“We estimate [we need] a million client[s] for the micro-finance industry just for it to be what we aim it to be for helping the poor. With the current numbers we aren't really satisfied with where the industry is,” said Najah al-Mugahed, the executive director of the Yemen Micro-finance Network.

Roots

In Yemen, the roots of micro-finance date back to 1997 when the donor-supported and government run SFD was set-up. In 2009, Al-Amal bank was opened, the first dedicated micro-finance bank in the Middle East and North Africa.

Since its founding, Al-Amal bank has dispersed 60,000 loans, with an average size of around $200, and is now the single largest source of micro-financing in Yemen.

Mohammed al-Lai, the founder and head of the bank, said: “We consider ourselves as a bank for the majority of Yemenis.”

Loans, he says, are used in a variety of ways, most notably as a way to secure funding for small and medium enterprises, though he added that Al-Amal does give some consumer loans to qualified borrowers as well.

Although such consumer lending does not exceed more than a quarter of the value of loans at Al-Amal, there is concern globally that micro-loans are sometimes being diverted to short-term needs like health bills and food, rather than providing capital for small businesses.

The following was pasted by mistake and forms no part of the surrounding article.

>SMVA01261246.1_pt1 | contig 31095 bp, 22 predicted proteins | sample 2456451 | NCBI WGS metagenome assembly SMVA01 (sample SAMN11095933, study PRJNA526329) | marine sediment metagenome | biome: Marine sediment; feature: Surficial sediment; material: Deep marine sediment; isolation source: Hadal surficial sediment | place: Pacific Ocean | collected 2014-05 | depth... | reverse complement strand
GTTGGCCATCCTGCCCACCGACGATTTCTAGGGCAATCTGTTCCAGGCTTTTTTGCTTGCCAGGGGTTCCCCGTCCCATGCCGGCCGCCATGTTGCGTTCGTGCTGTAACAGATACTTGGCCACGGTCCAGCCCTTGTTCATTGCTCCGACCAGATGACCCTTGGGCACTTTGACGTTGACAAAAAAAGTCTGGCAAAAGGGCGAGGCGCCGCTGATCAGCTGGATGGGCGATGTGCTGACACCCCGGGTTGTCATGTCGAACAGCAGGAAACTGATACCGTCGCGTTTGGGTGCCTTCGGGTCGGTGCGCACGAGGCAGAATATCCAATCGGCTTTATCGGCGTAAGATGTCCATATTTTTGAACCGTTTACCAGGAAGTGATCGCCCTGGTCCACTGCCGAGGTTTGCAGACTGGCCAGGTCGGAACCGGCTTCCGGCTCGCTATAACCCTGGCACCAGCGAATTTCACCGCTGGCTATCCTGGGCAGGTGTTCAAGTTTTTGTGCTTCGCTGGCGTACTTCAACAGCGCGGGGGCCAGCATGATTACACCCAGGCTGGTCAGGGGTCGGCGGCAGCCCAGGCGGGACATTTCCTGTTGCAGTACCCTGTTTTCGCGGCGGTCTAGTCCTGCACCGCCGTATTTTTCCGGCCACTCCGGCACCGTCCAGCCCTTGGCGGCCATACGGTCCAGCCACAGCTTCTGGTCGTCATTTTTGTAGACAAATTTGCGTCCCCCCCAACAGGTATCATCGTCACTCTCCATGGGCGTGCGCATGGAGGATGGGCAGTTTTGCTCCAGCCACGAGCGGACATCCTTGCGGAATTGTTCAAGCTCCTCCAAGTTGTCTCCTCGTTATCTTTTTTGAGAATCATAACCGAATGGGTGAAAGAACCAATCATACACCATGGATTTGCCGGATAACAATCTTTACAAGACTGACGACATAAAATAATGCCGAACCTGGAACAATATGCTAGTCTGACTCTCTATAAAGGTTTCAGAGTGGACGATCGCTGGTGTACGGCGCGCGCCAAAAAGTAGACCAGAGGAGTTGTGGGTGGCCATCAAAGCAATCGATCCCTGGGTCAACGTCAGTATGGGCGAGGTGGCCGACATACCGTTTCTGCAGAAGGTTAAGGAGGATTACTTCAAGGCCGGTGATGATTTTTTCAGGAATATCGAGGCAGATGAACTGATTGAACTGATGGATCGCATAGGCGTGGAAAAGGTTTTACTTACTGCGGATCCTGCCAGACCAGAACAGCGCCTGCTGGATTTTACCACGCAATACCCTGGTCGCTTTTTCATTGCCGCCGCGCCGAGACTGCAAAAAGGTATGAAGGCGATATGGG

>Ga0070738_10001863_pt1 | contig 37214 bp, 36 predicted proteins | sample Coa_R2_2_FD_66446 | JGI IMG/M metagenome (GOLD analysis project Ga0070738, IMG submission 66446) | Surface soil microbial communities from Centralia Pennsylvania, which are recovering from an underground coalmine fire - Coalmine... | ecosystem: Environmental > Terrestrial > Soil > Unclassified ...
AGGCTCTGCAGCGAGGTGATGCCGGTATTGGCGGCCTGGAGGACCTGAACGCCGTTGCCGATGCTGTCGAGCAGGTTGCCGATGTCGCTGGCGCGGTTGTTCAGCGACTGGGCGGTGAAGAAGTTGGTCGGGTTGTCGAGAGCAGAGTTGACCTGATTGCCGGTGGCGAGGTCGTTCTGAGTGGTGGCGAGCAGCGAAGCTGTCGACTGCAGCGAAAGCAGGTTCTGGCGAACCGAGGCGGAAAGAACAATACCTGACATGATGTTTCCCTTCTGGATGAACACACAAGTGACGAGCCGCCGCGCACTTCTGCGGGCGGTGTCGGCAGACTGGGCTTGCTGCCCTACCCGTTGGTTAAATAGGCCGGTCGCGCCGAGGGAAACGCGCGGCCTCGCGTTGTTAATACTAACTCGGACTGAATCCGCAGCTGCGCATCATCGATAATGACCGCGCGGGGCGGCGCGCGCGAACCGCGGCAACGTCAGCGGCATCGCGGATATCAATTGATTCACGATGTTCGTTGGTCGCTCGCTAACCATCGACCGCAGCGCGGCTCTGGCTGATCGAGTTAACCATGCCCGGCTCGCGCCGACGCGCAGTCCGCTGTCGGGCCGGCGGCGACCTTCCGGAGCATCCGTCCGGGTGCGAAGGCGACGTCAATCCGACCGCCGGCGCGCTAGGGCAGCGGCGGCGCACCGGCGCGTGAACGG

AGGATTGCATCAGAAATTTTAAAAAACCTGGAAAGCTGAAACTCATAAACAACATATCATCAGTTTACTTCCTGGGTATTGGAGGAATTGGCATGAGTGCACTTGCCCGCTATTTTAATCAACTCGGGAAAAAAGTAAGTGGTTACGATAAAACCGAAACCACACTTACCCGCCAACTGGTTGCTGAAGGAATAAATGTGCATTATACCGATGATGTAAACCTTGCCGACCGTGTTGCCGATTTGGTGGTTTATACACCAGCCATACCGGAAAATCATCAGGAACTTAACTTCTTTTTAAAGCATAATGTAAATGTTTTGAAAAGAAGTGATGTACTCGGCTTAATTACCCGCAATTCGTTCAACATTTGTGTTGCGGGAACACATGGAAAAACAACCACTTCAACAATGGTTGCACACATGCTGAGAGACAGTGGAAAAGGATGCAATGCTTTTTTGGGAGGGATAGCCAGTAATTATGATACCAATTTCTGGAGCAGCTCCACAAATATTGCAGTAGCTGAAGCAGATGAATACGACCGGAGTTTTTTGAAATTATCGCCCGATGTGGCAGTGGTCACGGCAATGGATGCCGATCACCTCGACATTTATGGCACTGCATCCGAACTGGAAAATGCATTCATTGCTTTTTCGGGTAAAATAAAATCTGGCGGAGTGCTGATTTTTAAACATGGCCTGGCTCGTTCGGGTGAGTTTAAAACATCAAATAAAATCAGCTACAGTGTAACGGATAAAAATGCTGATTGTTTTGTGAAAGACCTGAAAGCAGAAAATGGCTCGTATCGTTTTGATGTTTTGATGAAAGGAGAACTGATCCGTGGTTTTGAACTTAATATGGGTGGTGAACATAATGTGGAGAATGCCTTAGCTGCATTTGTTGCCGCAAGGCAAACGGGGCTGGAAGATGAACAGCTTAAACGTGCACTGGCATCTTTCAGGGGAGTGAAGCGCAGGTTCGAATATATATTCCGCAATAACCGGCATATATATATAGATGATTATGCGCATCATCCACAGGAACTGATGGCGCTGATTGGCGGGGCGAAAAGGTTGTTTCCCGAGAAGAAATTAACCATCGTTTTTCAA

To adapt to the Yemeni market, the majority of micro-credit borrowers opt for those schemes applying the principles of Islamic finance.

Repayments becoming more of a concern

Regardless of the model employed, micro-credit repayment rates in Yemen have been extremely high, often exceeding 99 percent.

In 2010, according to the SFD report, the percentage of loans at risk (defined as the sum of accounts where a payment is more than 30 days overdue) was 1.6 percent, with ultimate default rates even lower.

“Our loans are highly correlated with the health of our clients. If, for example, the client's son gets sick, the loan might not [be paid back],” said Lai.

Over the last two years, repayment has become more of a concern. The micro-credit industry was not immune from the nationwide instability caused by Yemen’s “Arab Spring” uprising.

In 2011, the percentage of loans at risk more than quintupled, loan dispersal slowed drastically, and at least one office, in the restive southern province of Abyan, was looted and forced to close.

Financial literacy

As the industry attempts to recover from the turmoil, many challenges lie ahead in lending to the poor, including whether those without a formal education can grasp how the services function.

“I wouldn’t describe it as a great way to tackle poverty; it does modest good at a modest cost”